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Evan Parker 80th Birthday Celebration


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On 6 April, the day after his 80th birthday, North London's Cafe Oto hosted a virtually sold out two-day celebration in honor of groundbreaking saxophone icon Evan Parker, bringing together a host of colleagues from across his career. Contingents from North America and Europe swelled the ranks of local well-wishers and were rewarded by some marvelous music reflecting different aspects of his artistry.

Starting off proceedings on the Saturday evening, the saxophonist revisited one of his most loved albums Evan Parker With Birds (Treader, 2004) in the company of the tapes and electronics of Spring Heel Jack (John Coxon and Ashley Wales). They accomplished an ideal solution to the enticing but often unsatisfying proposition of juxtaposing an instrumentalist and normally unresponsive ambient sounds, by manipulating field recordings and sound effects to answer Parker's soprano saxophone aerobatics, making it a truly interactive, and in this case almost meditative, meeting.

Rounding off the first evening one of Parker's most enduring units, the fabled free improv supergroup with bassist Barry Guy and drummer Paul Lytton demonstrated a stunning potency. Their set of dizzying, unfettered interplay was exhilarating, sparking a visceral thrill when all three pushed the foot to the floor. The speed of response betrayed no age-related dampening of the firing neurons, while momentary connections vouchsafed intent and shared purpose.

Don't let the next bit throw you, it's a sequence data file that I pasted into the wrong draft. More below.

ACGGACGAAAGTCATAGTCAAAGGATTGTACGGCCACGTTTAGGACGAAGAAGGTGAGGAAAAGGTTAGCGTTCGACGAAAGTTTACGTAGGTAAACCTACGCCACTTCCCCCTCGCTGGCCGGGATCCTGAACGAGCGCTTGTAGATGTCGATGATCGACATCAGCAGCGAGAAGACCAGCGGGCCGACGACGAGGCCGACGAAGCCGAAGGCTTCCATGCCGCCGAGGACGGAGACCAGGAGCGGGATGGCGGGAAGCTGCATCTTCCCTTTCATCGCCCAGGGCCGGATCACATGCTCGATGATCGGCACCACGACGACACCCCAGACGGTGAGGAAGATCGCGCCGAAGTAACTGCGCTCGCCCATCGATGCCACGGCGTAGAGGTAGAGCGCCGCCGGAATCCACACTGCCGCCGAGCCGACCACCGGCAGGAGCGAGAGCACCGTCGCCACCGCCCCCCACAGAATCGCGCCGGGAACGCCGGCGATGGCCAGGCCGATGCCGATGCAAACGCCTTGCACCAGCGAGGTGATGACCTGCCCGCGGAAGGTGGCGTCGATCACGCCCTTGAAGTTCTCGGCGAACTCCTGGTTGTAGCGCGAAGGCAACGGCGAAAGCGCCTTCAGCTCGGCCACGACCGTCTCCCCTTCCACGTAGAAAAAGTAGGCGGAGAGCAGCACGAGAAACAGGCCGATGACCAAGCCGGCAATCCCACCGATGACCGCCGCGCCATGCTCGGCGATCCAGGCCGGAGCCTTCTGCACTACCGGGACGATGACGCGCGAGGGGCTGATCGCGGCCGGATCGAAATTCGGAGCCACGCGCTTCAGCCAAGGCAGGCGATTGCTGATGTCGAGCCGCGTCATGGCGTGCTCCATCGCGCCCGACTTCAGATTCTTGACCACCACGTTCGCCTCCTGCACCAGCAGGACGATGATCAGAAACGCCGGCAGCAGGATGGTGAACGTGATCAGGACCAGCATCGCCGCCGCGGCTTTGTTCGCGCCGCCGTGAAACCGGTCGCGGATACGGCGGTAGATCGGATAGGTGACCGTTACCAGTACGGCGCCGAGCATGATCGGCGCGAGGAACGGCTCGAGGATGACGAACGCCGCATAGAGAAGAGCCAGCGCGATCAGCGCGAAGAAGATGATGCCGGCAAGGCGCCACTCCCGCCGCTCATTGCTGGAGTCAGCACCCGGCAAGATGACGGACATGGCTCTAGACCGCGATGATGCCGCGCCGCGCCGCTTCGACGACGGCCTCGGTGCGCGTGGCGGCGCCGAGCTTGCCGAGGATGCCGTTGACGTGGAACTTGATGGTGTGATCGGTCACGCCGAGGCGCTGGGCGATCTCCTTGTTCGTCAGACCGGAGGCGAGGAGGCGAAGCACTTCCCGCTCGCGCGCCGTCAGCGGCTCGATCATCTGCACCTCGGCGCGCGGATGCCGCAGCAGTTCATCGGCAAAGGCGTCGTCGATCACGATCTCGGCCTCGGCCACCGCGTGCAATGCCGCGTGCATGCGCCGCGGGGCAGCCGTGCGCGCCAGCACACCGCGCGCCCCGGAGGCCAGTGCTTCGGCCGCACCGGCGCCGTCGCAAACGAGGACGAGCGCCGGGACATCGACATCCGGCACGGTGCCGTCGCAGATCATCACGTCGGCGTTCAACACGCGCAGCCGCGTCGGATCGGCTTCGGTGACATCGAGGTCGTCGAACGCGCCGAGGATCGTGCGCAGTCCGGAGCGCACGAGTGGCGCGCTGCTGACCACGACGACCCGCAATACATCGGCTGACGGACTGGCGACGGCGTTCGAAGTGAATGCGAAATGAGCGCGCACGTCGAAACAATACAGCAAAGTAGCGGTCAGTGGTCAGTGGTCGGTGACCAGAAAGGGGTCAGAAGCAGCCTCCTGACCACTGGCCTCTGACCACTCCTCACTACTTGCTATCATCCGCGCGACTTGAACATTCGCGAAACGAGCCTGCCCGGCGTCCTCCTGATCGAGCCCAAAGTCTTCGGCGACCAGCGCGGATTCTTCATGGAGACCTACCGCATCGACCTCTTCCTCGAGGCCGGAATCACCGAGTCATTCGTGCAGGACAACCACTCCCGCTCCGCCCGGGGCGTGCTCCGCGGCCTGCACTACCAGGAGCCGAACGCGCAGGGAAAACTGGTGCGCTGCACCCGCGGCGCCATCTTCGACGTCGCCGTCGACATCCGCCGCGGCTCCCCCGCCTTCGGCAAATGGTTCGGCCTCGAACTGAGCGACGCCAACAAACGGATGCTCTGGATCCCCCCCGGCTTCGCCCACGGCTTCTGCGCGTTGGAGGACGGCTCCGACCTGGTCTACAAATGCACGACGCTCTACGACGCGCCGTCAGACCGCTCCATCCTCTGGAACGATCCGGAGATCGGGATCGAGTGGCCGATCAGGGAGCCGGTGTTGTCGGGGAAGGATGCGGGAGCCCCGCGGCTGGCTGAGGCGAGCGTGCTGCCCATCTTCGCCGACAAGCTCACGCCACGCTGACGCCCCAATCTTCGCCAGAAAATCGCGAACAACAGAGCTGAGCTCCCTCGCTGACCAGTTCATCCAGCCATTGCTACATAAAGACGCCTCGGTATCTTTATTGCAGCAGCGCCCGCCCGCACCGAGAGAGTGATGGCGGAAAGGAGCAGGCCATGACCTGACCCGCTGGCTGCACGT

The Sunday afternoon began with drummer Mark Sanders' percussion ensemble, completed by Miles Levin, Jim Bashford and Tymek Jozwiak. They curated a blend of textures and rhythm which made their careful listening palpable, stirring from delicate rustling beginnings to thunderous crescendo and back again, without ever obscuring anyone's contribution. That was followed by a volcanic solo set by bassist extraordinaire John Edwards. His energy and physicality, conjuring a rich tapestry of cadence from every part of his instrument, ensured a riveting experience. Finally the whole cast joined with Parker for an incendiary close to the session, inciting him to some of his most blistering tenor saxophone playing.

After that Parker needed a break, one provided when the last leg of the event on the Sunday evening kicked off with the long-established duo of Aki Takase and Alexander von Schlippenbach, seated beside one another at the Cafe Oto grand. They gave a dazzling recital of compositions which mingled the abstract and the syncopated in equal measure. The highlight was perhaps their take on a piece from Bach's Well Tempered Clavier, that rampaged off the page and into the boondocks, but which was the perfect combination of what guitarist Sonny Sharrock once termed "the terror and the beauty."

For the last set, Parker returned with Matthew Wright's Trance Map Plus, which also included Guy and Lytton, and supplemented them with cellist Hannah Marshall, the electronics of Pat Thomas, Ned Rothenberg on clarinet and Peter van Bergen on bass clarinet. In a kaleidoscope of live sound and real time processing it was sometimes unclear where the circular breathed squalls originated, but that was perhaps appropriate for a performance in which the communal quilting trumped the individual stitches.

The entire heartwarming event was an affirmation of not only Parker's place in the creative music pantheon, but also the respect and affection which he still inspires.
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